According to a recent tweet, President Trump is apparently under that impression that Google “rigs” search results to suppress “voice of Conservatives” and hide “news that is good.” The tweet is long on bluster and short on evidence.

But he is President, and his words matter. And he signs off by noting “This is a very serious situation – will be addressed.” So there’s that.

But how could he address the, um “problem”? A recent article in Vox asked 8 experts about it. There isn’t complete consensus, but a few themes seem to emerge. Several of the commentators noted the possibility that President Trump simply doesn’t understand that this really isn’t a First Amendment issue. So even if he were correct about the alleged “rigging” (and that’s a pretty dubious proposition) there’d be no First Amendment issue. Google, Twitter, etc. are private entities, not subject to the First Amendment. So they can delete content as they see fit.

That of course points to the issue another commentator raised – the notion that search engines and social media platforms could be deemed “public utilities” subject to increased regulation, including rules about “must carry.” That seems unlikely. I can’t see Congress taking what would be a really drastic step.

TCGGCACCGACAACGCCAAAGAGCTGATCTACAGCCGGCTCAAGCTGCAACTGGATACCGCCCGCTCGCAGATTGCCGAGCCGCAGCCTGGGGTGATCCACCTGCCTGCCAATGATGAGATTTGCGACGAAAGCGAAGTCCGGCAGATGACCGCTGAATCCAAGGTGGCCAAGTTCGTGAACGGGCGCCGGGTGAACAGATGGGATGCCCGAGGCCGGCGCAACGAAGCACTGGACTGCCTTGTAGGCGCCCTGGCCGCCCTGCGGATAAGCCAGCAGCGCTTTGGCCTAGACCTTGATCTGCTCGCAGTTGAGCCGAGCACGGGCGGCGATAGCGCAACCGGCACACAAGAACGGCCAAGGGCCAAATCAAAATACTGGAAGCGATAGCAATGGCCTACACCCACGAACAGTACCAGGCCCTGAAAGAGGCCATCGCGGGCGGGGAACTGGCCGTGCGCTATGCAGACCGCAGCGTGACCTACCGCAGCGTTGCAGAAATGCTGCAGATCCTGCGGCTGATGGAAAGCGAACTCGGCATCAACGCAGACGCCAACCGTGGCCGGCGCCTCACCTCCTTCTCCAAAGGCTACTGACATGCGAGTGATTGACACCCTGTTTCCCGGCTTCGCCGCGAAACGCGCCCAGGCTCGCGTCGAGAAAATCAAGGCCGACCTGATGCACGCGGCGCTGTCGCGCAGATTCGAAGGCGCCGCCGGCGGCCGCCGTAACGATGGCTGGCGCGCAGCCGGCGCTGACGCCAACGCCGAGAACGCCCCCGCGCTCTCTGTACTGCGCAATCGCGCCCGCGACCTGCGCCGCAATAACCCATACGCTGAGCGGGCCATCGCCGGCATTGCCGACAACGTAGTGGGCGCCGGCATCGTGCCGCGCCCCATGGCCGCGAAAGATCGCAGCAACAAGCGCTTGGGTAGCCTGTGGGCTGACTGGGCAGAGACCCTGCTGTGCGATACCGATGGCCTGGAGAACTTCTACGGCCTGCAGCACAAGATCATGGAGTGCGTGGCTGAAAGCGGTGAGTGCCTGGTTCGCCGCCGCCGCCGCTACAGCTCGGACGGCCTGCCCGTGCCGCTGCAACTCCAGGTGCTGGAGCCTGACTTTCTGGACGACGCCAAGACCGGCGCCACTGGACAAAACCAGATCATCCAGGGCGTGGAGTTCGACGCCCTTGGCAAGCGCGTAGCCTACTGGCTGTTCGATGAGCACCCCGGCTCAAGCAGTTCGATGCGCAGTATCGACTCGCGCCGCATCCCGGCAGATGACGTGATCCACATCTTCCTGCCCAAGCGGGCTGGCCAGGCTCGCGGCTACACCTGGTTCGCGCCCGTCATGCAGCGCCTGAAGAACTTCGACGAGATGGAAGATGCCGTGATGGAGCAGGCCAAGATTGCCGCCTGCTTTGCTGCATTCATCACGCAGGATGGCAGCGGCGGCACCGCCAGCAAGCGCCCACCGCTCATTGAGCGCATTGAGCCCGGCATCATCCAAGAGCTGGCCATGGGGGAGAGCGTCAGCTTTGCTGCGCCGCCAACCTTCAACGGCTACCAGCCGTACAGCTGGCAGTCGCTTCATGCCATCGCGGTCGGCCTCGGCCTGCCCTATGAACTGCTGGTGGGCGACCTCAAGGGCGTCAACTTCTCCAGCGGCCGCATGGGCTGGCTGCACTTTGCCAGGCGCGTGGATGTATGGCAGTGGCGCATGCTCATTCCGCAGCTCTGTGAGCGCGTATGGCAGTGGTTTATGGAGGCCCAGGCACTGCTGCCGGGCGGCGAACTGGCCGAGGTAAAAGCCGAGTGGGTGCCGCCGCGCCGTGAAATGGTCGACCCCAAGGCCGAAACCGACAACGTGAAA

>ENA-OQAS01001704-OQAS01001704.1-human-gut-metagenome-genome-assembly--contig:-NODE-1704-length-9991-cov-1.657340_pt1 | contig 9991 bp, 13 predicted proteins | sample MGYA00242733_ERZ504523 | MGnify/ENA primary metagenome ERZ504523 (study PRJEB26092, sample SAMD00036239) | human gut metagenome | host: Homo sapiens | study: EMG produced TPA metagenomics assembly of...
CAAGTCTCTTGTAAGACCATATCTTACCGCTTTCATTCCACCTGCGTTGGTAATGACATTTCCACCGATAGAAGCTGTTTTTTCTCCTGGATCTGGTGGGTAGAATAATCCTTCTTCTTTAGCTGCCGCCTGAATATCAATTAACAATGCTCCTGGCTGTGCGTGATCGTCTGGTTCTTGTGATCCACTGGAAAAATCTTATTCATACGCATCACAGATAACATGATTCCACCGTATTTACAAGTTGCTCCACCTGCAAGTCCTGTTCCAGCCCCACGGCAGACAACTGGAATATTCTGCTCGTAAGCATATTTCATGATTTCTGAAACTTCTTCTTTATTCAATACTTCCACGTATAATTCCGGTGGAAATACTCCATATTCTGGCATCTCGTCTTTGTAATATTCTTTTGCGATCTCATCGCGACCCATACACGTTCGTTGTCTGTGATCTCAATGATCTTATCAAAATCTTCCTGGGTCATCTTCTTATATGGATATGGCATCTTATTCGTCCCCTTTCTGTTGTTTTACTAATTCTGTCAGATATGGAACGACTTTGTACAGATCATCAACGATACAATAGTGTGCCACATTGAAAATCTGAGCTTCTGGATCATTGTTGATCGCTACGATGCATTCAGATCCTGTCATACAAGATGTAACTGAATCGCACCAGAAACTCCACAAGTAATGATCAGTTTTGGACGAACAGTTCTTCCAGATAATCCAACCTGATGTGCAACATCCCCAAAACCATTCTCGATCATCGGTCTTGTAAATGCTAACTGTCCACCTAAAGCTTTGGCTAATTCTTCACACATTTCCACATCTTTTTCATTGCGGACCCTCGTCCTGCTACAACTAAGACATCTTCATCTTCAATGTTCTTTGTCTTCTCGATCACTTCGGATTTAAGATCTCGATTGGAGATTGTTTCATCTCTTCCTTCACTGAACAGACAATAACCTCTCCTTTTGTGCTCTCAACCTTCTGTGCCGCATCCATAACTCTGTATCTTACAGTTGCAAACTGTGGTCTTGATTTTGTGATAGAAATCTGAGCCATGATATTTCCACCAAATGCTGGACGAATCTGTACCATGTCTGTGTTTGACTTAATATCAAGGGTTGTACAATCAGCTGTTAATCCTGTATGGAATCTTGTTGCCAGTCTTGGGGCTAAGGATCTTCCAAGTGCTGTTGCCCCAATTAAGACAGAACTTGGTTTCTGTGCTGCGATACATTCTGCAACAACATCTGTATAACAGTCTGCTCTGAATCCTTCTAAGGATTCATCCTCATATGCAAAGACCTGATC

But what is potentially more likely is Congress eliminating in whole or in part the protections offered by Section 230 of the federal Communications Decency Act. Several commentators noted that prospect. Currently, internet service providers are essentially immune not only for the content posted by third parties, but they are also protected from liability arising from their decisions to edit or take down content. Eliminating Section 230’s protection wouldn’t be as heavy handed as declaring ISPs utilities, but it could open the floodgates of private litigation and have a similar effect.

This action would address President Trump’s concerns with the editing functions, but it could also satisfy those who feel that ISPs haven’t done enough to take down the rants of lunatics like Alex Jones and his InfoWars. It’s a two front attack.

It’s a story worth following. Which is pretty easy to do, thanks, kind of ironically, to our President’s penchant for tweeting.